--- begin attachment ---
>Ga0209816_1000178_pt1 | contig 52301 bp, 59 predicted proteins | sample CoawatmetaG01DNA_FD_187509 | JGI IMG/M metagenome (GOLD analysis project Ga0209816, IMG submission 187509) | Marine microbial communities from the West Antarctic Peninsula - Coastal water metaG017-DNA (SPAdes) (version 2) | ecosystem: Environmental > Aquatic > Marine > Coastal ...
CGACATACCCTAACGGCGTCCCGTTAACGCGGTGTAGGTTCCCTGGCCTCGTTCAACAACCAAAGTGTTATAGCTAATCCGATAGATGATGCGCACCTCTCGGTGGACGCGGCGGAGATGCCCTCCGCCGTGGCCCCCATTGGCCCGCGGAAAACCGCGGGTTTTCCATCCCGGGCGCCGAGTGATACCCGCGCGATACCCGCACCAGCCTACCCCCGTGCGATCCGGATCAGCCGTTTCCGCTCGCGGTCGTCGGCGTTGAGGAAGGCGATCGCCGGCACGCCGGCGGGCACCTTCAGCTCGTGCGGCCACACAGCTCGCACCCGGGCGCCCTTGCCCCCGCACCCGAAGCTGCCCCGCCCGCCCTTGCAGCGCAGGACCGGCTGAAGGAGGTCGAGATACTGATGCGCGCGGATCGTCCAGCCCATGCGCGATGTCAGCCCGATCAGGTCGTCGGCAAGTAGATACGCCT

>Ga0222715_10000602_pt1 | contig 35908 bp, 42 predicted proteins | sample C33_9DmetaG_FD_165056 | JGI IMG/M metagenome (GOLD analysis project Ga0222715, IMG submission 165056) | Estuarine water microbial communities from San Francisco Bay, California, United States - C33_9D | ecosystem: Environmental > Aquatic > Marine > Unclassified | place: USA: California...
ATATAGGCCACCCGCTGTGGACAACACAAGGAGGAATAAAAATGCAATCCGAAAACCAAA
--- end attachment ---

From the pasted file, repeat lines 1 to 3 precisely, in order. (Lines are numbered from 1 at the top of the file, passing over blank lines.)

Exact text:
>Ga0209816_1000178_pt1 | contig 52301 bp, 59 predicted proteins | sample CoawatmetaG01DNA_FD_187509 | JGI IMG/M metagenome (GOLD analysis project Ga0209816, IMG submission 187509) | Marine microbial communities from the West Antarctic Peninsula - Coastal water metaG017-DNA (SPAdes) (version 2) | ecosystem: Environmental > Aquatic > Marine > Coastal ...
CGACATACCCTAACGGCGTCCCGTTAACGCGGTGTAGGTTCCCTGGCCTCGTTCAACAACCAAAGTGTTATAGCTAATCCGATAGATGATGCGCACCTCTCGGTGGACGCGGCGGAGATGCCCTCCGCCGTGGCCCCCATTGGCCCGCGGAAAACCGCGGGTTTTCCATCCCGGGCGCCGAGTGATACCCGCGCGATACCCGCACCAGCCTACCCCCGTGCGATCCGGATCAGCCGTTTCCGCTCGCGGTCGTCGGCGTTGAGGAAGGCGATCGCCGGCACGCCGGCGGGCACCTTCAGCTCGTGCGGCCACACAGCTCGCACCCGGGCGCCCTTGCCCCCGCACCCGAAGCTGCCCCGCCCGCCCTTGCAGCGCAGGACCGGCTGAAGGAGGTCGAGATACTGATGCGCGCGGATCGTCCAGCCCATGCGCGATGTCAGCCCGATCAGGTCGTCGGCAAGTAGATACGCCT

>Ga0222715_10000602_pt1 | contig 35908 bp, 42 predicted proteins | sample C33_9DmetaG_FD_165056 | JGI IMG/M metagenome (GOLD analysis project Ga0222715, IMG submission 165056) | Estuarine water microbial communities from San Francisco Bay, California, United States - C33_9D | ecosystem: Environmental > Aquatic > Marine > Unclassified | place: USA: California...